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Designing Mobile-Friendly Web Forms Can Increase Mobile-Form Conversion Rates.

Mobile Friendly Web Forms

Websites use forms to collect data from website visitors. Retailers use this data to complete sign-ups, transactions, as well as other processes like shipping items.

Some time ago, a business would only worry website owners would only worry about user-friendliness on desktop. However, the advent and widespread use of mobile devices have shifted the focus on user experience (UX) to mobile. 

Forms for mobile are different than forms meant for computer interfaces. If you complicate your mobile form's design, your website visitors will likely desert them before completion. Some of them won't even try.

So what’s the difference between mobile friendly web forms and those meant for desktop interfaces?

Understanding Mobile Vs desktop User Interface

Website owners must rise above these three major user interface challenges to design effective mobile friendly web forms:

  • Aspect ratio: Mobile phones have small screens, and most of their functions are mainly based on portrait alignment. That means you have to rework your aspect ratio to fit smartphone users. Scrolling capability in phone screens allows you to compensate for screen width when designing forms.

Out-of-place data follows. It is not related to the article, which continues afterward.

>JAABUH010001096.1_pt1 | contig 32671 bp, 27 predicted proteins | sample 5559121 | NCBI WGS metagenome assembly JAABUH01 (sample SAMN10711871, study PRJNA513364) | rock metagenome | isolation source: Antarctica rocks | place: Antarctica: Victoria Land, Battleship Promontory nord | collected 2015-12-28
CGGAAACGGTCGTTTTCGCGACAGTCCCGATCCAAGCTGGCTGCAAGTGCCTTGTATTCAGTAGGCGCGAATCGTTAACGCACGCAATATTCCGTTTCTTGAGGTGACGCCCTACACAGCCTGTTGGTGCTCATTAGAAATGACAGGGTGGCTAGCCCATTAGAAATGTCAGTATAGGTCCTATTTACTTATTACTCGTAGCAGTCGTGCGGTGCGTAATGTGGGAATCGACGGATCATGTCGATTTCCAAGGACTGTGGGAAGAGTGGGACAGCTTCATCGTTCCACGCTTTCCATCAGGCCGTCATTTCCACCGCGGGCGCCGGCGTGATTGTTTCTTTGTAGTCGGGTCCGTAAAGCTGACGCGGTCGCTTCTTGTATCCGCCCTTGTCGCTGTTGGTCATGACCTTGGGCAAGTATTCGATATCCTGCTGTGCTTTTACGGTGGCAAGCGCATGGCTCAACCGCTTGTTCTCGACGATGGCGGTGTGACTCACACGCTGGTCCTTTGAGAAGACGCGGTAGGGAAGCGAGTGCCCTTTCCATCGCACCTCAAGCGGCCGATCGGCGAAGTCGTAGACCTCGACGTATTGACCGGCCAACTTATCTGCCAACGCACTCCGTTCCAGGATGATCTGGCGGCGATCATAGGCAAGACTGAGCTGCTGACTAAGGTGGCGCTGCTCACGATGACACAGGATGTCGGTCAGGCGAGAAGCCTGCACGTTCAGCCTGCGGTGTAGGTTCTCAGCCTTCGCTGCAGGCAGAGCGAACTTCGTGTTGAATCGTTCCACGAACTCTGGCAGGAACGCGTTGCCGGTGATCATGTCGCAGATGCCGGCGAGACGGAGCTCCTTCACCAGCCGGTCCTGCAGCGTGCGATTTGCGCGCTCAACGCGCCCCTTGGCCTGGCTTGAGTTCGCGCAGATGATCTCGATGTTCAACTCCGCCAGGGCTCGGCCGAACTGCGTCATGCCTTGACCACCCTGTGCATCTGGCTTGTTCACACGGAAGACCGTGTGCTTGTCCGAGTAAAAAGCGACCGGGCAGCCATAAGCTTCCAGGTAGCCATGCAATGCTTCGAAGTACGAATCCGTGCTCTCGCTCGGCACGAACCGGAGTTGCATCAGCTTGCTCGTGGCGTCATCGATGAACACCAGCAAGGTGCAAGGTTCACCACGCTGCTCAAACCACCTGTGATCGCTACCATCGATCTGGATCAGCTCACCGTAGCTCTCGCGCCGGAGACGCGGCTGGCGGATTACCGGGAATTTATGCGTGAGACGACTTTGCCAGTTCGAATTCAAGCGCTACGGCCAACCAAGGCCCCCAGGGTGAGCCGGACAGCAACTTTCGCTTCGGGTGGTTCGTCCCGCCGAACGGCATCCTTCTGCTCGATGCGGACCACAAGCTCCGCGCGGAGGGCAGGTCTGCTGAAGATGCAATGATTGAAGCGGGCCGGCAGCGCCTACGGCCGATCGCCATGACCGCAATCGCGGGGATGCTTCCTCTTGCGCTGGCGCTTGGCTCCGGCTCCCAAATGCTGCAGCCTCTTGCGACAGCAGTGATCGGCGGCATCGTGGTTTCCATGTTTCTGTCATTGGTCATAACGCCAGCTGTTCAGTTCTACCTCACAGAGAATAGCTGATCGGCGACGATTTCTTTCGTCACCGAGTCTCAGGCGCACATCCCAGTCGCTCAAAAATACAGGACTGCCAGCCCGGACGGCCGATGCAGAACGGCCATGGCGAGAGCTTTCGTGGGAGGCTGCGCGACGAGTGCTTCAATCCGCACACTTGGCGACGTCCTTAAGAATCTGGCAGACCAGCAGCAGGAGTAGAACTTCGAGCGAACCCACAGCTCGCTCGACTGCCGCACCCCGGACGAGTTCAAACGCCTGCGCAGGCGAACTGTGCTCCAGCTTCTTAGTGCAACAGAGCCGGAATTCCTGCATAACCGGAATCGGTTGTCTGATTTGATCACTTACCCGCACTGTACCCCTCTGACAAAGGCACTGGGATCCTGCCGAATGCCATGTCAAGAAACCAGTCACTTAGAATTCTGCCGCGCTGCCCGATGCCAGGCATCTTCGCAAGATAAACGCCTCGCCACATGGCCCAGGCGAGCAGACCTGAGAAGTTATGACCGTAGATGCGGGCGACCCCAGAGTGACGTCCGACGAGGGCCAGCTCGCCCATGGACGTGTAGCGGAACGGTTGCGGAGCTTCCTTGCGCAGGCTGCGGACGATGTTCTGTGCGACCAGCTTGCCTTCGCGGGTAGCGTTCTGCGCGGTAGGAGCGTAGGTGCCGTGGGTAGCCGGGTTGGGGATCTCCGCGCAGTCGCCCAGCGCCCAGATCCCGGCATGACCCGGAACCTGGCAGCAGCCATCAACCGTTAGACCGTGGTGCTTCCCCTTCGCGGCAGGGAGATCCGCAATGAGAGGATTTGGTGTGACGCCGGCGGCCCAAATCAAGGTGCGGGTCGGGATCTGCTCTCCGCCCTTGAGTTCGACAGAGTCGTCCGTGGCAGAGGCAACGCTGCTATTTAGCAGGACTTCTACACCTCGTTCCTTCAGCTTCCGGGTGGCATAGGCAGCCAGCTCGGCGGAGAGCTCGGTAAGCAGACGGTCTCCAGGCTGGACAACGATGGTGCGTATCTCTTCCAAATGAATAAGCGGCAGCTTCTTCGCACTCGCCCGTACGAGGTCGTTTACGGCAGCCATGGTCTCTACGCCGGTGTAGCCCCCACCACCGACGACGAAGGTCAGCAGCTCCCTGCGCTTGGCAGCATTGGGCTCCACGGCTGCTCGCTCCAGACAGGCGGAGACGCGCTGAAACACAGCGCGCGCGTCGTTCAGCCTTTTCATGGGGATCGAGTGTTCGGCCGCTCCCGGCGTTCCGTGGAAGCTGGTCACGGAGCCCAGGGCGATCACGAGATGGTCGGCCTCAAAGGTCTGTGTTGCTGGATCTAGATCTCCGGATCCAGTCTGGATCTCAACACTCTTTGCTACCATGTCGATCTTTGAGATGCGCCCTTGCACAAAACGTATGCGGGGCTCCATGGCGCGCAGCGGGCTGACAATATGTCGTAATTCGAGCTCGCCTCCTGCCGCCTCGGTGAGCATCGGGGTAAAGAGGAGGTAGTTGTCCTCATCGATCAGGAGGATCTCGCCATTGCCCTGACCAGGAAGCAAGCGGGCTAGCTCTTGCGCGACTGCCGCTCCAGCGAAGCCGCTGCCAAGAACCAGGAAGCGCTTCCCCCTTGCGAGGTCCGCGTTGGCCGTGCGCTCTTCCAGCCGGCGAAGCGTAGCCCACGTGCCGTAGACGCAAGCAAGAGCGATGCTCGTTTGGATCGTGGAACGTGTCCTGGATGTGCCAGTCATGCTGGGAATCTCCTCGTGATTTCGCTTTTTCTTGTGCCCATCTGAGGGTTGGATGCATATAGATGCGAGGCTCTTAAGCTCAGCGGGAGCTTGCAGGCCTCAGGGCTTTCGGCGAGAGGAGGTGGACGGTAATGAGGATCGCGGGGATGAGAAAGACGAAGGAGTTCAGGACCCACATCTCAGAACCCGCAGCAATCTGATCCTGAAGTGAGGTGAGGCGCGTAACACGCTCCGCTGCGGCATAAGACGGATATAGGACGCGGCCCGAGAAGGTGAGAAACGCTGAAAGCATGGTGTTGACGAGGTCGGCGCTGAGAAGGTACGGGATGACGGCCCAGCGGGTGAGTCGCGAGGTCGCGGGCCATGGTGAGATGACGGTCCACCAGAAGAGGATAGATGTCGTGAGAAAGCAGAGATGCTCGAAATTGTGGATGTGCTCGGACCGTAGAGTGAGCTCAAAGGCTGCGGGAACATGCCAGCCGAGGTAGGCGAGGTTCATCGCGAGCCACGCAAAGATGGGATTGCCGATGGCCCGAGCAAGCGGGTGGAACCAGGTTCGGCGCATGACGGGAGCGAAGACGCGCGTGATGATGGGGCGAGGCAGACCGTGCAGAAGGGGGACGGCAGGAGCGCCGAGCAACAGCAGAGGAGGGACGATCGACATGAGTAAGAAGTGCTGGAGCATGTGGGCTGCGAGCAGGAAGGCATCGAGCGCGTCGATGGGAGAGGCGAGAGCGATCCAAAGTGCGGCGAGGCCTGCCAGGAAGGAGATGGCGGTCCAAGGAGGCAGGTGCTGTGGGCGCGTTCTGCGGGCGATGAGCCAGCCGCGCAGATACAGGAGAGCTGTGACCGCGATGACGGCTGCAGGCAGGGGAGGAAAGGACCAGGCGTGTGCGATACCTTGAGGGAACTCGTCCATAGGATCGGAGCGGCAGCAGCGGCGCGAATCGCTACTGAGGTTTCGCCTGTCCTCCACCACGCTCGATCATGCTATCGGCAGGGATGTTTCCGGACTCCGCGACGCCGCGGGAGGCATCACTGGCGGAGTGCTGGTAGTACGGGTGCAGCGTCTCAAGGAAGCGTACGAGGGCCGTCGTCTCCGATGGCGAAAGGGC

• Touch screen navigation: Because a smartphone has no touchpad or mouse, websites must space adequately for hassle-free navigation. Touch screens are also problematic when it comes to hover-state, so you will not need it in this case.
  • Limited keyboard: Phones have a limited keyboard—which fails to pop up at times. That means you have to be careful about the type you use and whether to activate (or deactivate) automated tasks, like Auto-capitalization.

But user interface challenges are only one problem when designing mobile friendly web forms. Smartphone users are an impatient, intolerant audience, which makes it a difficult group to satisfy.  

Maybe that explains why conversion rates for mobile are still way low put side by side with desktop devices. But mobile has been catching up on traffic-related categories like email according to a press release by Newswire.

Best Practices for Designing Mobile-ready Forms

So what can you do to make your mobile form-filling experience better and increase conversion rates?

We gathered some best practices that can help you design insightful mobile friendly web forms for your smartphone audience.

·         Keep them nice and short. Reduce your form fields to a minimum. Start by eliminating unnecessary fields or merging two to form one. A smart way to reduce them is to leave one box for Name instead of two or three to shorten your form. 

·         Use multipage for long forms. Some forms must be long to serve their purposes effectively. If you must use these; break it into multiple pages but ensure every field appears on one full screen before a visitor scrolls to the next page. 

·         Be clear about the info you need.  Always be as precise as possible with the information you need. If you want three names, say so, if you need two, include it in the instruction. 

If you are requesting info that your client may not understand, add a small pop-up explaining what the field requires and why it is essential to include it in the form. 

·         Use Visual Clues to ensure correct filling. Filling mobile forms is a hectic process. No visitor wants to do that twice because of incomplete areas or because it was wrongly filled.